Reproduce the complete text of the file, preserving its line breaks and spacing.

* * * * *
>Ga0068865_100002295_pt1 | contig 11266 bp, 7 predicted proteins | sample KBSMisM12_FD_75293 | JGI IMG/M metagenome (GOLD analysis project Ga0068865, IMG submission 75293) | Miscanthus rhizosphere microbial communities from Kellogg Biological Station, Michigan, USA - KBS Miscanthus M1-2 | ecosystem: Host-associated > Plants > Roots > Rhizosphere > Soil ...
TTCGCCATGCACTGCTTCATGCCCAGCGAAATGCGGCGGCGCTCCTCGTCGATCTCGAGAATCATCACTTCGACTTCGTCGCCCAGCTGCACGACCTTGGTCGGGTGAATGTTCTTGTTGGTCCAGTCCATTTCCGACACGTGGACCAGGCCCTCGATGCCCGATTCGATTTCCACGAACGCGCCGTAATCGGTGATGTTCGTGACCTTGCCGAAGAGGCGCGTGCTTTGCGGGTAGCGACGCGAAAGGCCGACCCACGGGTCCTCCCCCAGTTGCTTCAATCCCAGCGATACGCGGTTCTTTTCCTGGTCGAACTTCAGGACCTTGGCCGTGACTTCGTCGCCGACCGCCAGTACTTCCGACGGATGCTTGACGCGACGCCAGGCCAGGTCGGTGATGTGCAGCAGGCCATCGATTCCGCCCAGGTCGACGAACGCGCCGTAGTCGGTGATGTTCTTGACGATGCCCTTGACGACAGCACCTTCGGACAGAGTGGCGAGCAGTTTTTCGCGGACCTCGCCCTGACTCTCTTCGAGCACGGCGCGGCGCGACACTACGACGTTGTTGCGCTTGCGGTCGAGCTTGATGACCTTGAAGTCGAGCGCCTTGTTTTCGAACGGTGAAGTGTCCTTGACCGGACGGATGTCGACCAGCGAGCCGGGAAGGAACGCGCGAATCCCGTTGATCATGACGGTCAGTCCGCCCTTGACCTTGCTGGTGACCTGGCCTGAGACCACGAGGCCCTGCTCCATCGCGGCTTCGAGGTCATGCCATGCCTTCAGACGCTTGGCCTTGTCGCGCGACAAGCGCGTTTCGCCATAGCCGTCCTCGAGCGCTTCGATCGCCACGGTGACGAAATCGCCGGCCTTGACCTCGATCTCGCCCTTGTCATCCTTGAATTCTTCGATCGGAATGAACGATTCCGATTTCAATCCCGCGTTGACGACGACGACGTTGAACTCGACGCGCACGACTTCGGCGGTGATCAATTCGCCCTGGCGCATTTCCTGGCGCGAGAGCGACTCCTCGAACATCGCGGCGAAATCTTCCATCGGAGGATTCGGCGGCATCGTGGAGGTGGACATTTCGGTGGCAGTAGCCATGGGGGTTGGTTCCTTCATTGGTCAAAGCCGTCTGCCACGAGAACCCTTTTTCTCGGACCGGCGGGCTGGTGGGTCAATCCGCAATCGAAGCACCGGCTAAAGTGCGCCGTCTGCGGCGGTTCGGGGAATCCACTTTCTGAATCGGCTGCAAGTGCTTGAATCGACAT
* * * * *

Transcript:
>Ga0068865_100002295_pt1 | contig 11266 bp, 7 predicted proteins | sample KBSMisM12_FD_75293 | JGI IMG/M metagenome (GOLD analysis project Ga0068865, IMG submission 75293) | Miscanthus rhizosphere microbial communities from Kellogg Biological Station, Michigan, USA - KBS Miscanthus M1-2 | ecosystem: Host-associated > Plants > Roots > Rhizosphere > Soil ...
TTCGCCATGCACTGCTTCATGCCCAGCGAAATGCGGCGGCGCTCCTCGTCGATCTCGAGAATCATCACTTCGACTTCGTCGCCCAGCTGCACGACCTTGGTCGGGTGAATGTTCTTGTTGGTCCAGTCCATTTCCGACACGTGGACCAGGCCCTCGATGCCCGATTCGATTTCCACGAACGCGCCGTAATCGGTGATGTTCGTGACCTTGCCGAAGAGGCGCGTGCTTTGCGGGTAGCGACGCGAAAGGCCGACCCACGGGTCCTCCCCCAGTTGCTTCAATCCCAGCGATACGCGGTTCTTTTCCTGGTCGAACTTCAGGACCTTGGCCGTGACTTCGTCGCCGACCGCCAGTACTTCCGACGGATGCTTGACGCGACGCCAGGCCAGGTCGGTGATGTGCAGCAGGCCATCGATTCCGCCCAGGTCGACGAACGCGCCGTAGTCGGTGATGTTCTTGACGATGCCCTTGACGACAGCACCTTCGGACAGAGTGGCGAGCAGTTTTTCGCGGACCTCGCCCTGACTCTCTTCGAGCACGGCGCGGCGCGACACTACGACGTTGTTGCGCTTGCGGTCGAGCTTGATGACCTTGAAGTCGAGCGCCTTGTTTTCGAACGGTGAAGTGTCCTTGACCGGACGGATGTCGACCAGCGAGCCGGGAAGGAACGCGCGAATCCCGTTGATCATGACGGTCAGTCCGCCCTTGACCTTGCTGGTGACCTGGCCTGAGACCACGAGGCCCTGCTCCATCGCGGCTTCGAGGTCATGCCATGCCTTCAGACGCTTGGCCTTGTCGCGCGACAAGCGCGTTTCGCCATAGCCGTCCTCGAGCGCTTCGATCGCCACGGTGACGAAATCGCCGGCCTTGACCTCGATCTCGCCCTTGTCATCCTTGAATTCTTCGATCGGAATGAACGATTCCGATTTCAATCCCGCGTTGACGACGACGACGTTGAACTCGACGCGCACGACTTCGGCGGTGATCAATTCGCCCTGGCGCATTTCCTGGCGCGAGAGCGACTCCTCGAACATCGCGGCGAAATCTTCCATCGGAGGATTCGGCGGCATCGTGGAGGTGGACATTTCGGTGGCAGTAGCCATGGGGGTTGGTTCCTTCATTGGTCAAAGCCGTCTGCCACGAGAACCCTTTTTCTCGGACCGGCGGGCTGGTGGGTCAATCCGCAATCGAAGCACCGGCTAAAGTGCGCCGTCTGCGGCGGTTCGGGGAATCCACTTTCTGAATCGGCTGCAAGTGCTTGAATCGACAT